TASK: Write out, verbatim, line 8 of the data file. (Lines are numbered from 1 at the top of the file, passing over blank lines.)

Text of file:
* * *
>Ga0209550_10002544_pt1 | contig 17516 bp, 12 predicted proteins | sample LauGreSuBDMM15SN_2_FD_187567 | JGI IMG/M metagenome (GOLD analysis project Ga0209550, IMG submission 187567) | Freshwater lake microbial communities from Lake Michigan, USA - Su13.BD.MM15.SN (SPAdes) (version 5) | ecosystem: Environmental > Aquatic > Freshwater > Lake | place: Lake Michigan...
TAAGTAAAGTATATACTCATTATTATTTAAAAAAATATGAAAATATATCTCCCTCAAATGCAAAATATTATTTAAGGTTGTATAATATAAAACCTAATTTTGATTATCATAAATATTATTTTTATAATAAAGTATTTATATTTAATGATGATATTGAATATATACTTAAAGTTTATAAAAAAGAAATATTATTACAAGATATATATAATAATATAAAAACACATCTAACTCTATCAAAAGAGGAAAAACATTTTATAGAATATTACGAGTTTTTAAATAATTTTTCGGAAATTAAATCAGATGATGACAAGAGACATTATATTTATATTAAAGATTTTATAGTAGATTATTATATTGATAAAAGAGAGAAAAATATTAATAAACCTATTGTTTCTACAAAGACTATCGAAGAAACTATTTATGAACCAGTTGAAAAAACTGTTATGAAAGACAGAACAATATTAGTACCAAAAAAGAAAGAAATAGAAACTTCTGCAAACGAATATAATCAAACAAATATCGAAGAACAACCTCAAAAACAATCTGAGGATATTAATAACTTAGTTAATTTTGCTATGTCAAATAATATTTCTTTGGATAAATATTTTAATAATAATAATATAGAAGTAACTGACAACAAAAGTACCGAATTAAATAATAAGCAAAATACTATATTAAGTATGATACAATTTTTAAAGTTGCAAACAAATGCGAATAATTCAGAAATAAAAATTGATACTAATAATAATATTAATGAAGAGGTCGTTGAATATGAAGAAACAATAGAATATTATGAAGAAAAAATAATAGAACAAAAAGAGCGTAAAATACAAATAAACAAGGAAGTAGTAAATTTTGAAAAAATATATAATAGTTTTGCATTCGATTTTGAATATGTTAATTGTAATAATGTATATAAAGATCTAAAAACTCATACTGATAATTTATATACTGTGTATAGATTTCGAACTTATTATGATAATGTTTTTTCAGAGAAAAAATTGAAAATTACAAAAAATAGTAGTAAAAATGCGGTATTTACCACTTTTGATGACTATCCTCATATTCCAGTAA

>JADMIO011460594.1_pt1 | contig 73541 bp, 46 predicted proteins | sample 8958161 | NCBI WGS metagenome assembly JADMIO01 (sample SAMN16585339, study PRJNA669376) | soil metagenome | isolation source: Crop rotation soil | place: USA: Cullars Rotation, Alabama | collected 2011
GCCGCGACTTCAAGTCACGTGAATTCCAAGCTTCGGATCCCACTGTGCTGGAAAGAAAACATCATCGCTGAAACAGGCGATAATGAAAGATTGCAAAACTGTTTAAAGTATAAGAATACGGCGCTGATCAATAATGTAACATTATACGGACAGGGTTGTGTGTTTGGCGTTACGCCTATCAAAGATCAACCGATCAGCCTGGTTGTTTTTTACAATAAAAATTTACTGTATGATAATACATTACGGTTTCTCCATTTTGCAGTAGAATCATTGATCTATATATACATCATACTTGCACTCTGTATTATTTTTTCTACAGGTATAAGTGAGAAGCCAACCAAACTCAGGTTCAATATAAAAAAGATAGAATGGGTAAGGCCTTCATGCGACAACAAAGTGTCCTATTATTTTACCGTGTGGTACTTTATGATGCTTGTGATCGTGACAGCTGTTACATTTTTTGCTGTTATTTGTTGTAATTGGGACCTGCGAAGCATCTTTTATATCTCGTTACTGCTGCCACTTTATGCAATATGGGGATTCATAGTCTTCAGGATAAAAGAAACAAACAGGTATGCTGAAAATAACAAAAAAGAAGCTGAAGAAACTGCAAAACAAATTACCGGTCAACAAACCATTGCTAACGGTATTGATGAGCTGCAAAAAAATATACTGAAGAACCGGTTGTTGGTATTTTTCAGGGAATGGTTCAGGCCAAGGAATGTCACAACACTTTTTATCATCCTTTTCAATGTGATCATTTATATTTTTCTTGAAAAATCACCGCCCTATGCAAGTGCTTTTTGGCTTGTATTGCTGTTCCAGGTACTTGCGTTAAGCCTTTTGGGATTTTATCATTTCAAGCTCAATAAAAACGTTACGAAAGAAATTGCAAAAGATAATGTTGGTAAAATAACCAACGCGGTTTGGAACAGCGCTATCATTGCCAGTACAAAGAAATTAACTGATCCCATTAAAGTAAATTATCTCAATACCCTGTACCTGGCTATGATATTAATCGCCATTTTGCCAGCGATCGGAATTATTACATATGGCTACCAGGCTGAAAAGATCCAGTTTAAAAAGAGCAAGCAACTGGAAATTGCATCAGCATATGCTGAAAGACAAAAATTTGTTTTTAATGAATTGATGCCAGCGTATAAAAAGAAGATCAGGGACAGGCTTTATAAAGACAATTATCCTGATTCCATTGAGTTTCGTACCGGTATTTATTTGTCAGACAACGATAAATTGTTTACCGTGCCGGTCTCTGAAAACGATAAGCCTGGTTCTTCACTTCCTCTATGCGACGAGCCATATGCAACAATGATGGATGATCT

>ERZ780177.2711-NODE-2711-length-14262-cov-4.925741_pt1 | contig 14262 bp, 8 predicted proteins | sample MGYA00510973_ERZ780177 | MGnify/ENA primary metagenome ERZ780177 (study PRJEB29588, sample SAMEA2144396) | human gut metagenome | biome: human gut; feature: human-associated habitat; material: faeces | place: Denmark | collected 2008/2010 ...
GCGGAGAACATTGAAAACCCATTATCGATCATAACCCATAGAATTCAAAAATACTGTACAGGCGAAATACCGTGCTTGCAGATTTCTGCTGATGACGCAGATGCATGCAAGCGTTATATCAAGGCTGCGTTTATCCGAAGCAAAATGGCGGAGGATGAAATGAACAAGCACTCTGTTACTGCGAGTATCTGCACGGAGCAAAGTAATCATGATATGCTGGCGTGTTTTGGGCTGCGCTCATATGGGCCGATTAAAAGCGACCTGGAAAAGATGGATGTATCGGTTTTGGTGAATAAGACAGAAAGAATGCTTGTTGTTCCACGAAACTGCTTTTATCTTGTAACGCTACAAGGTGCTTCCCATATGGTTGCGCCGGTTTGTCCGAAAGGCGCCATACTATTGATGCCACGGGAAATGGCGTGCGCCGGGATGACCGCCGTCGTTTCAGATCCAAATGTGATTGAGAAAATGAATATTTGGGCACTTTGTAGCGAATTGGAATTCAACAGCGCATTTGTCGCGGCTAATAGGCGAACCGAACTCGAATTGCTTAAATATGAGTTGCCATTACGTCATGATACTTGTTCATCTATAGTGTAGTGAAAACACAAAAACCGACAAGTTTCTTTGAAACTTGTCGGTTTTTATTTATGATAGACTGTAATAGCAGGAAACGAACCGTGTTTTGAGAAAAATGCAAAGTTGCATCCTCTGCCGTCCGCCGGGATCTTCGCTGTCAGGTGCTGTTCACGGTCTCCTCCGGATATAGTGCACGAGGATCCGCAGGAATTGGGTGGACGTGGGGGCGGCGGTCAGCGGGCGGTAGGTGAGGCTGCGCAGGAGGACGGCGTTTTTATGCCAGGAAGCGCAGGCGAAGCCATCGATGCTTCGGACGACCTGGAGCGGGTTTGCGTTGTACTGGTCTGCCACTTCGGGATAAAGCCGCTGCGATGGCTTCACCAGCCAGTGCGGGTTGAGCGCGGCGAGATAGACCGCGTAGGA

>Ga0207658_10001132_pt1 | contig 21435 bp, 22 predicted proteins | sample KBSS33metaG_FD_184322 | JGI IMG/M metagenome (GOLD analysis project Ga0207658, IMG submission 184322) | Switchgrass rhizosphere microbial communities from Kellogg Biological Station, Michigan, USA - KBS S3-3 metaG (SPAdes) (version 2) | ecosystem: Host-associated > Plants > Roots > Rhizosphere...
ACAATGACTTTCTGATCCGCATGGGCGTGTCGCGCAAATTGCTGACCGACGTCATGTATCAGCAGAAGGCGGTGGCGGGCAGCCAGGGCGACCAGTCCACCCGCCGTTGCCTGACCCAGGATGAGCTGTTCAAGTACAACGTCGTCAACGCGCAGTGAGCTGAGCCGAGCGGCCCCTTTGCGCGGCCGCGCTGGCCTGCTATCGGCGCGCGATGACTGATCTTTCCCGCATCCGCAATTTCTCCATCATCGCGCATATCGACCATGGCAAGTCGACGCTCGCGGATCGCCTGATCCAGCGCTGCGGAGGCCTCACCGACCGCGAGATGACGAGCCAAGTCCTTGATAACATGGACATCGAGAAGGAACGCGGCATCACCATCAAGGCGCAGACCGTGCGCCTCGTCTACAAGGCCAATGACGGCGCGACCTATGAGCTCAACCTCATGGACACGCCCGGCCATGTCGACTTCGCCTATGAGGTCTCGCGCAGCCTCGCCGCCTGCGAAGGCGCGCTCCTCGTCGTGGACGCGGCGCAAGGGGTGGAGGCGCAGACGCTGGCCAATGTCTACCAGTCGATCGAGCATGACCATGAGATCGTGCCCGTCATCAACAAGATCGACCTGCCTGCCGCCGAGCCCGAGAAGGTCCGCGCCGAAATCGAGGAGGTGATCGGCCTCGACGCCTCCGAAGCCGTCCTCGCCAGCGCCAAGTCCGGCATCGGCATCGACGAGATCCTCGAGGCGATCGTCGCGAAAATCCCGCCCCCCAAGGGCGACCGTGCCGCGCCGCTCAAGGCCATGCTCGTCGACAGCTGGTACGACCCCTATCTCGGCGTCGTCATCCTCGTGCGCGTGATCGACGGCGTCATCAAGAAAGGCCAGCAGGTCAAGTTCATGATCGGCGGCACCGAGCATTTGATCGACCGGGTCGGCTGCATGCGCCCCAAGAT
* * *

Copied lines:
ACAATGACTTTCTGATCCGCATGGGCGTGTCGCGCAAATTGCTGACCGACGTCATGTATCAGCAGAAGGCGGTGGCGGGCAGCCAGGGCGACCAGTCCACCCGCCGTTGCCTGACCCAGGATGAGCTGTTCAAGTACAACGTCGTCAACGCGCAGTGAGCTGAGCCGAGCGGCCCCTTTGCGCGGCCGCGCTGGCCTGCTATCGGCGCGCGATGACTGATCTTTCCCGCATCCGCAATTTCTCCATCATCGCGCATATCGACCATGGCAAGTCGACGCTCGCGGATCGCCTGATCCAGCGCTGCGGAGGCCTCACCGACCGCGAGATGACGAGCCAAGTCCTTGATAACATGGACATCGAGAAGGAACGCGGCATCACCATCAAGGCGCAGACCGTGCGCCTCGTCTACAAGGCCAATGACGGCGCGACCTATGAGCTCAACCTCATGGACACGCCCGGCCATGTCGACTTCGCCTATGAGGTCTCGCGCAGCCTCGCCGCCTGCGAAGGCGCGCTCCTCGTCGTGGACGCGGCGCAAGGGGTGGAGGCGCAGACGCTGGCCAATGTCTACCAGTCGATCGAGCATGACCATGAGATCGTGCCCGTCATCAACAAGATCGACCTGCCTGCCGCCGAGCCCGAGAAGGTCCGCGCCGAAATCGAGGAGGTGATCGGCCTCGACGCCTCCGAAGCCGTCCTCGCCAGCGCCAAGTCCGGCATCGGCATCGACGAGATCCTCGAGGCGATCGTCGCGAAAATCCCGCCCCCCAAGGGCGACCGTGCCGCGCCGCTCAAGGCCATGCTCGTCGACAGCTGGTACGACCCCTATCTCGGCGTCGTCATCCTCGTGCGCGTGATCGACGGCGTCATCAAGAAAGGCCAGCAGGTCAAGTTCATGATCGGCGGCACCGAGCATTTGATCGACCGGGTCGGCTGCATGCGCCCCAAGAT